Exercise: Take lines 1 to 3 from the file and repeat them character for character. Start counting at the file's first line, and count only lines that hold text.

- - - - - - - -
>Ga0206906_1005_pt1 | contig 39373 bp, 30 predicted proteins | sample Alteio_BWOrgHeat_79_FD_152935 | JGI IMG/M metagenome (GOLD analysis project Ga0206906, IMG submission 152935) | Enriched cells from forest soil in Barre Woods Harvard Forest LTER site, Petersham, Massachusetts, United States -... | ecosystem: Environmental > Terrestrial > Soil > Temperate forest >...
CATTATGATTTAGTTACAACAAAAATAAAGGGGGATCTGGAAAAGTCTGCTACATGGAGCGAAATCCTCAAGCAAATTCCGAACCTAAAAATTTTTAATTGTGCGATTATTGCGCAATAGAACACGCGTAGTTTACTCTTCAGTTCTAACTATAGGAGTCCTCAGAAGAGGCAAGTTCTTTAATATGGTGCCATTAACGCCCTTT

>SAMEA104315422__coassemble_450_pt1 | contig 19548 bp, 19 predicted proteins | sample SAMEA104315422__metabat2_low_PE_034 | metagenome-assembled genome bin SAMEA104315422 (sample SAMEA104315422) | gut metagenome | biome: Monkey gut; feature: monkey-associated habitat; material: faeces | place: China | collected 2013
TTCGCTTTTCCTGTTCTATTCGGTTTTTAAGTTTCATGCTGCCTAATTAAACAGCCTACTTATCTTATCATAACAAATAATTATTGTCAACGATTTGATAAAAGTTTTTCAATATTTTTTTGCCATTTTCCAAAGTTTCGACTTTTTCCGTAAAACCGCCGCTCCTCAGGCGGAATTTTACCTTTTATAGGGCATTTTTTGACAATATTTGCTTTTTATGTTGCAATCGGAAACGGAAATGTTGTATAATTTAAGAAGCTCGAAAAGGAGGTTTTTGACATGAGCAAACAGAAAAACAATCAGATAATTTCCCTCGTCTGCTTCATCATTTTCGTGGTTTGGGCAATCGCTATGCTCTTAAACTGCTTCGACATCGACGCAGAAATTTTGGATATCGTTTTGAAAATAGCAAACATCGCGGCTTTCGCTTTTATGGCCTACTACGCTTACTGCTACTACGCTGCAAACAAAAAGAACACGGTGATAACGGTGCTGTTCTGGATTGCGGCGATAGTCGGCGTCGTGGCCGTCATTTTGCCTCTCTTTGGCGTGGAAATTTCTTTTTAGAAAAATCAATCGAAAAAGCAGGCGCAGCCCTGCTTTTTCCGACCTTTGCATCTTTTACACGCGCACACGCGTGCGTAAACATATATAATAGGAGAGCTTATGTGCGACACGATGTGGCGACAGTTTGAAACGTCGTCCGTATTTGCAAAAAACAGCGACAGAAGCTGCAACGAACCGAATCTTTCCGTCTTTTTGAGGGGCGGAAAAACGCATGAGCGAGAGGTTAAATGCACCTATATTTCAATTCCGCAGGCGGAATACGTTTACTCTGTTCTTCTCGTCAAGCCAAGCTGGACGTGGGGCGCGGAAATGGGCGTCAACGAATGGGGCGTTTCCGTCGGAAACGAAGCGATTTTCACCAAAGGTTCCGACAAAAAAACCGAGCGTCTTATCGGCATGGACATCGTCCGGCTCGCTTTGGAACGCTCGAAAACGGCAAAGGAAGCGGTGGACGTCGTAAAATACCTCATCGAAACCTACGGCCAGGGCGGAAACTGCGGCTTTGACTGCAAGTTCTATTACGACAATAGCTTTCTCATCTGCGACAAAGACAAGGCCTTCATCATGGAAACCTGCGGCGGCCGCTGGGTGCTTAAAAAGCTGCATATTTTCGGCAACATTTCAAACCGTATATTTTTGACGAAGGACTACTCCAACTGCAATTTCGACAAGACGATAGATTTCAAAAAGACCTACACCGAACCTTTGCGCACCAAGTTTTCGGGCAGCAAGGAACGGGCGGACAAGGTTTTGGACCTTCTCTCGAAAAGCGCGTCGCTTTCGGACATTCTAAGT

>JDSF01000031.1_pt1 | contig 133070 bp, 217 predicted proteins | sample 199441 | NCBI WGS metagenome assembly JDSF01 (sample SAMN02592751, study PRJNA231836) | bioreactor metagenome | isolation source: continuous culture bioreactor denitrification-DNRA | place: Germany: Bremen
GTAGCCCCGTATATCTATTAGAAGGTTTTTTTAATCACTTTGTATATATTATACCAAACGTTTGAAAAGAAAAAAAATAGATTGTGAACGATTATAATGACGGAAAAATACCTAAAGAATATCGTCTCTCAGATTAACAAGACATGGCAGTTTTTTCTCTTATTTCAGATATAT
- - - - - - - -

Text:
>Ga0206906_1005_pt1 | contig 39373 bp, 30 predicted proteins | sample Alteio_BWOrgHeat_79_FD_152935 | JGI IMG/M metagenome (GOLD analysis project Ga0206906, IMG submission 152935) | Enriched cells from forest soil in Barre Woods Harvard Forest LTER site, Petersham, Massachusetts, United States -... | ecosystem: Environmental > Terrestrial > Soil > Temperate forest >...
CATTATGATTTAGTTACAACAAAAATAAAGGGGGATCTGGAAAAGTCTGCTACATGGAGCGAAATCCTCAAGCAAATTCCGAACCTAAAAATTTTTAATTGTGCGATTATTGCGCAATAGAACACGCGTAGTTTACTCTTCAGTTCTAACTATAGGAGTCCTCAGAAGAGGCAAGTTCTTTAATATGGTGCCATTAACGCCCTTT

>SAMEA104315422__coassemble_450_pt1 | contig 19548 bp, 19 predicted proteins | sample SAMEA104315422__metabat2_low_PE_034 | metagenome-assembled genome bin SAMEA104315422 (sample SAMEA104315422) | gut metagenome | biome: Monkey gut; feature: monkey-associated habitat; material: faeces | place: China | collected 2013